What is Medicare Part D?
Medicare Part D Plans are also called Prescription Drug Plans, and they cover your prescription drug costs. These plans are offered by private insurance companies.
There are two ways to get prescription drug coverage through Medicare:
- Add a Medicare Part D plan to your Original Medicare Plan. Original Medicare is offered by the federal government and consists of Medicare Part A (hospitalization) and Medicare Part B (medical services including doctor visits). When you get Original Medicare, you must also sign up for a Prescription Drug Plan.
- Choose a Part C Medicare Advantage Plan that includes prescription drug coverage instead of getting Original Medicare. If your Medicare Advantage Plan does not include a Prescription Drug Plan, you will have to buy Part D separately.
Each Medicare Prescription Drug Plan covers different drugs and displays them on its list, which is also called a “formulary.” Many Medicare formularies classify drugs by tiers, and each tier has a different cost associated with it. That means one drug you take could be tier 1, while another could be tier 3. Before you choose a Prescription Drug Plan, make sure you look at the plan’s formulary to see if your medications are covered and how much they will cost. You’ll also want to make sure that the plan you’re interested in covers your local pharmacy.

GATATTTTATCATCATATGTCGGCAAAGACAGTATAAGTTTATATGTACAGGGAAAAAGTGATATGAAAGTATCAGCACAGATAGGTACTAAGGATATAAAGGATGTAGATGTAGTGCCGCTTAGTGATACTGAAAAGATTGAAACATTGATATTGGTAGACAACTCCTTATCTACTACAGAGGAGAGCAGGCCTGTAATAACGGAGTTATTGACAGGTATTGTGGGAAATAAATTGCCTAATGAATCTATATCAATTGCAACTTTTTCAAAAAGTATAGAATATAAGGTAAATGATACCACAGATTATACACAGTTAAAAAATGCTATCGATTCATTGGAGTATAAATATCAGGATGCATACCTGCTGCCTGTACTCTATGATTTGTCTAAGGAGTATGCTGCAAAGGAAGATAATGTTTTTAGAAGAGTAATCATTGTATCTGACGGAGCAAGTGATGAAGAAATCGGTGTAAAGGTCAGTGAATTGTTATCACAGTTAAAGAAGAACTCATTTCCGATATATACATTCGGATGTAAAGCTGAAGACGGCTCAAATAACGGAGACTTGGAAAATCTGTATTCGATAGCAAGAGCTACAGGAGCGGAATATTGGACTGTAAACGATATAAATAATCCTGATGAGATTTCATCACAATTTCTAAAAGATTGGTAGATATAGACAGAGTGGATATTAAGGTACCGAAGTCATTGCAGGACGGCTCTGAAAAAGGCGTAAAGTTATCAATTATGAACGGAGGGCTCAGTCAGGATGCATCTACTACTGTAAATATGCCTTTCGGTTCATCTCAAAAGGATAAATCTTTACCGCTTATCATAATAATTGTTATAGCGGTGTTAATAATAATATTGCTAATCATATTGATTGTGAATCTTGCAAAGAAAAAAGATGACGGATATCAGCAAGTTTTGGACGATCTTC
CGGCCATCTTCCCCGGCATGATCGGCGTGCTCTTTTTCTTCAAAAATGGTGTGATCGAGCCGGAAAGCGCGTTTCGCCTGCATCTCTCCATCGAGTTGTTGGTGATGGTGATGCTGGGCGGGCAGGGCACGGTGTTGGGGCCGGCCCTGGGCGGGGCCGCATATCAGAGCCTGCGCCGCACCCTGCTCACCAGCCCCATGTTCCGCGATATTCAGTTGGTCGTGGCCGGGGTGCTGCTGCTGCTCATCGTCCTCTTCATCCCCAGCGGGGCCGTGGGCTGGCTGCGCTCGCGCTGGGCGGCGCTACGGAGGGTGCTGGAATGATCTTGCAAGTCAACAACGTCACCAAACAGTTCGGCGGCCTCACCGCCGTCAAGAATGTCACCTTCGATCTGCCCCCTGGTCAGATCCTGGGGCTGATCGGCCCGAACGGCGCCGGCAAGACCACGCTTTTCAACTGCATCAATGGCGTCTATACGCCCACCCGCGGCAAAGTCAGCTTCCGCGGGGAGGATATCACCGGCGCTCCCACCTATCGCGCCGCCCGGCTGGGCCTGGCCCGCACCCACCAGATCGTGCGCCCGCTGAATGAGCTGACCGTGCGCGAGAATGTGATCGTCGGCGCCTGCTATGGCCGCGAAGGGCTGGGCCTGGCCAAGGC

When can I sign up?
Most people are eligible to sign up for a Prescription Drug Plan during a seven-month window surrounding your 65th birthday—the three months before you turn 65, the month you turn 65, and the three months after your 65th birthday. After that, if you want to change plans in any way, you need to wait until the Medicare Open Enrollment period, which is from October 15 to December 7 each year.
Important note: If you don’t sign up for a Prescription Drug Plan when you sign up to get Medicare, you could pay a penalty; those who go more than 63 days without a Prescription Drug Plan are charged a late enrollment fee, which goes up for every month you are uninsured.
How much does Part D cost?
The cost for Medicare Prescription Drug Plans varies depending on the insurance company. In 2018, monthly premiums could be as low as $13 or upwards of $88. Your annual deductible with any plan cannot be more than $405.
If you are opting for Original Medicare, the best thing to do is shop private insurance companies and compare benefits and prices of Prescription Drug Plans. One great place to start is the plan finder offered by Medicare.gov, the federal government’s website. With the plan finder, you can enter your zip code and the name of the medications you take, and compare plan costs that cover your medications.
The Donut Hole: What is it?
If you regularly take prescription medication, you’ve likely heard of the “donut hole,” a gap in prescription drug coverage under Medicare Part D.
In 2018, after you pay your $405 deductible and your plan pays $3,345 for covered medications (a total of $3,750), you enter the donut hole.
When you reach the donut hole, your normal coverage ends and a new rule applies: You pay a certain amount for your medications (44% for generic and 35% for brand-name) until you and your Part D plan spend a combined total of $1,250. Once prescription drug costs paid by you and your Part D Plan exceed $1,250, you leave the donut hole, and you are responsible for co-payments only—your Part D plan pays the rest of the drug costs.
Check out this graphic to understand exactly what you’ll pay in the donut hole: